72 Hours

Never mind 127 hours, this film does it in 72. Actually, it doesn’t. Most of the action in The Next Three Days – whose underwhelmingly generic title seems almost designed to induce indifference and prevent you from going in to see it – actually takes place before the three days in question, but hey. (It’s funny to hear people asking at the box office for “a ticket for the next three days, please.”) It’s the fast-turnaround Hollywood remake of a well-liked French directorial debut from 2008, Anything For Her or Pour elle, which is a better title either way. I didn’t see it, but I know it was about an ordinary, mild-mannered geography teacher who has to break his wife out of prison after she is wrongly convicted of murder. The American remake, written and directed by Paul Haggis, seems to be pretty much identical. Except Russell Crowe is an ordinary, mild-mannered English teacher, which gives him the opportunity to be shown teaching a class about Don Quixote and Haggis the opportunity to make some comparison between what he has to do and what Cervantes’ hero had to do, although to be honest, I’ve forgotten what profound thing this was.

It’s a pretty good thriller, actually, the sort that would work just as well when it turns up on telly, and which strives for Hitchcockian, as they all do, and never quite gets there. I haven’t seen the original, so I’ll take it on trust that it’s virtually identical, because I’ve read that it is; except it’s about 30 minutes longer. Why? What has Haggis added, or stretched out? I don’t know. But it seems a little self-indulgent, or flabby, to fail to wrap up the same film in roughly the same running time. Maybe the big stars like to be on screen for longer? Maybe a 122-minute film feels more important than a 96-minute one?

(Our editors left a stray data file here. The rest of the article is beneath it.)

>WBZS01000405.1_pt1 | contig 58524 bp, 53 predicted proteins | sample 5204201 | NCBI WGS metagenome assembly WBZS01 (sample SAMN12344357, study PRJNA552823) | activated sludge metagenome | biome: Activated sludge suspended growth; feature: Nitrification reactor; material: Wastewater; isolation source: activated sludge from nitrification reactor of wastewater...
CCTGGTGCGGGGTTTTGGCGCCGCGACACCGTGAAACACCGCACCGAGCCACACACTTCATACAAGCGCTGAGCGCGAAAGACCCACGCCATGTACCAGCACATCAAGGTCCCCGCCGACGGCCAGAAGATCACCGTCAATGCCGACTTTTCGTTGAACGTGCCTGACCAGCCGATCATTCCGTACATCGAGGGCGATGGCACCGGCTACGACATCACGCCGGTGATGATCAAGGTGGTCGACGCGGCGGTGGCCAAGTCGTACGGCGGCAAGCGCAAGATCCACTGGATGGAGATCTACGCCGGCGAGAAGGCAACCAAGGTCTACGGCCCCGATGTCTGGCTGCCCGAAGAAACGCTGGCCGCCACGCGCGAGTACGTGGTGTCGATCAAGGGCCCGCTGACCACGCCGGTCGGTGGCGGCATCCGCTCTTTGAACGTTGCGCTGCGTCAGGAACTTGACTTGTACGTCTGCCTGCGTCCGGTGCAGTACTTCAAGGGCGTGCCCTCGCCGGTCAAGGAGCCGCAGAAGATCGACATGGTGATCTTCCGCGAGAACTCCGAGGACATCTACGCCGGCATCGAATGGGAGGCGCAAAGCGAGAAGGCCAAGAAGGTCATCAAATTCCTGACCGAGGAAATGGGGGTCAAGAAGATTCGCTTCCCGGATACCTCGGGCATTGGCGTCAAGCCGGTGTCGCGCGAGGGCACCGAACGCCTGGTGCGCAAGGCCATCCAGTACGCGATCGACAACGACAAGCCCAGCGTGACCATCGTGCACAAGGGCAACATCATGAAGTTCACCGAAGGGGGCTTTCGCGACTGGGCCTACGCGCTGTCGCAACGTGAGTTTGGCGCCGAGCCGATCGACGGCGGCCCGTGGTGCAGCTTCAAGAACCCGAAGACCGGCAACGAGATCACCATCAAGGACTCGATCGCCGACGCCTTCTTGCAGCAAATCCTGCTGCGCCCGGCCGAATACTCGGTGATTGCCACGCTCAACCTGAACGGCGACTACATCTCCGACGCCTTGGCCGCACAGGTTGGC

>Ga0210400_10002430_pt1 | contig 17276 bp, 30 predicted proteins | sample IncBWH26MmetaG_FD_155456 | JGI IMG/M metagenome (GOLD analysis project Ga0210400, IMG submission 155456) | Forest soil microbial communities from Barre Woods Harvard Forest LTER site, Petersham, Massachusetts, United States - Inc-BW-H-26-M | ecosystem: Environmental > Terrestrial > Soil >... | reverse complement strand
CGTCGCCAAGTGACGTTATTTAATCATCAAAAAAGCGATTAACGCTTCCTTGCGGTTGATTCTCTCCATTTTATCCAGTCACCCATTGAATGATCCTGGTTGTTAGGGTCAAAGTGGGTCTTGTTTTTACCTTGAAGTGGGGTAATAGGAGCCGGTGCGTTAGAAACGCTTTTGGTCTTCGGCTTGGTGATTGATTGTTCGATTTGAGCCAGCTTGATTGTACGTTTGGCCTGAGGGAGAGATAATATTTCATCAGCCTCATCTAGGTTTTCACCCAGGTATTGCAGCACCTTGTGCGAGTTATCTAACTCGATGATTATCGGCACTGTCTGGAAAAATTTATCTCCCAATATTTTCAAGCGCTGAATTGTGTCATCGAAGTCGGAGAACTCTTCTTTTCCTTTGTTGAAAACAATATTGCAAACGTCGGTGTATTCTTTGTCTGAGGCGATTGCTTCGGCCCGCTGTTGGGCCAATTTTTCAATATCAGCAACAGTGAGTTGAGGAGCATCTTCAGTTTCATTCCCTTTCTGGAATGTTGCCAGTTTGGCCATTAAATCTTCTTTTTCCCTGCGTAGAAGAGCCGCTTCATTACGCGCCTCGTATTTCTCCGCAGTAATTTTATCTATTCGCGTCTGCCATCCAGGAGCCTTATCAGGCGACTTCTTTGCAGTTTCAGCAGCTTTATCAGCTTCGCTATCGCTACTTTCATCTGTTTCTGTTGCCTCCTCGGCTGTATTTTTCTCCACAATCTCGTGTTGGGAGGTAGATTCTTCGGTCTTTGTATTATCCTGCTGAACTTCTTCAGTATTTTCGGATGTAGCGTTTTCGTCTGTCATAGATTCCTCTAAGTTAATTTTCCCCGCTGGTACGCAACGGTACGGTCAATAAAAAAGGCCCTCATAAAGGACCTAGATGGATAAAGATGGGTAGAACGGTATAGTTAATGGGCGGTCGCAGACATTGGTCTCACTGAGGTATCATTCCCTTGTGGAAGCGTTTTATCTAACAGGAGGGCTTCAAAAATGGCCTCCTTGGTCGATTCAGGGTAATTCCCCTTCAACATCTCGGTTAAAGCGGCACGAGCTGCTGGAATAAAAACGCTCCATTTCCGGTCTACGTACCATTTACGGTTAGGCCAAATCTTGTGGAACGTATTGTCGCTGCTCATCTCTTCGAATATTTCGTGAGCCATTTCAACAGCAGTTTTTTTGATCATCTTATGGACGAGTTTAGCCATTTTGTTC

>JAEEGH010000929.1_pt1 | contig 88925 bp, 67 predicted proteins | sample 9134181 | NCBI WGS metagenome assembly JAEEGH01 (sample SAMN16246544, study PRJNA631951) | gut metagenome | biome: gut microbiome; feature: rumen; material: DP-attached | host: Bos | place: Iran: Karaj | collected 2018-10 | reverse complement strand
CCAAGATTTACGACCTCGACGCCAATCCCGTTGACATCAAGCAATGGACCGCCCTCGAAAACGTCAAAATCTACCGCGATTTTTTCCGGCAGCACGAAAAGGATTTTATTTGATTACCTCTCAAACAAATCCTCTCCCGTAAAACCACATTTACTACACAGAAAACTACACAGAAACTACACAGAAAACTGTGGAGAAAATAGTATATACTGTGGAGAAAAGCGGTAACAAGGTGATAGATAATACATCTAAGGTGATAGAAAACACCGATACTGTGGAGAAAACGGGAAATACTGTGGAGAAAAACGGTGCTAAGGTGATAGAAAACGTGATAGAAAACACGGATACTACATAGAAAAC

I have no problem with Russell Crowe. I didn’t like him in Robin Hood, but I’m generally happy to see his craggy, weatherbeaten features on the front of a leading man in general. He’s a big, Gary Cooper/John Wayne/Spencer Tracy beast, except with enough James Stewart everyman to carry off roles that exist beneath or outside the bluster of action man heroics, such as The Insider, or A Beautiful Mind. Here, he’s a James Stewart who has to find his inner Gary Cooper, and he manages both, notwithstanding his beefed-up bulk, which doesn’t exactly scream English teacher. At least he keeps his jacket on throughout. He can be a very quiet actor, which I like. Tom Cruise, who I like for different reasons, would struggle to convince as an English teacher. (And that’s a compliment to English teachers.) Anyway, I went to see The Next Three Days with virtually no foreknowledge of the plot, or even who was in it. So it was, for me, a pleasant surprise to find Elizabeth Banks as Crowe’s banged-up wife, Liam Neeson in a single-scene cameo as an old lag, our own Lennie James as the detective (he’s an honorary American now, as so many British actors are), and Brian Dennehy, House‘s Olivia Wilde and Daniel Stern in tiny parts, too. All this decent casting gives a thriller an edge, for me. No matter how unlikely the plot is. (Hey, I enjoyed the first two seasons of Prison Break – I don’t need it to be a documentary.)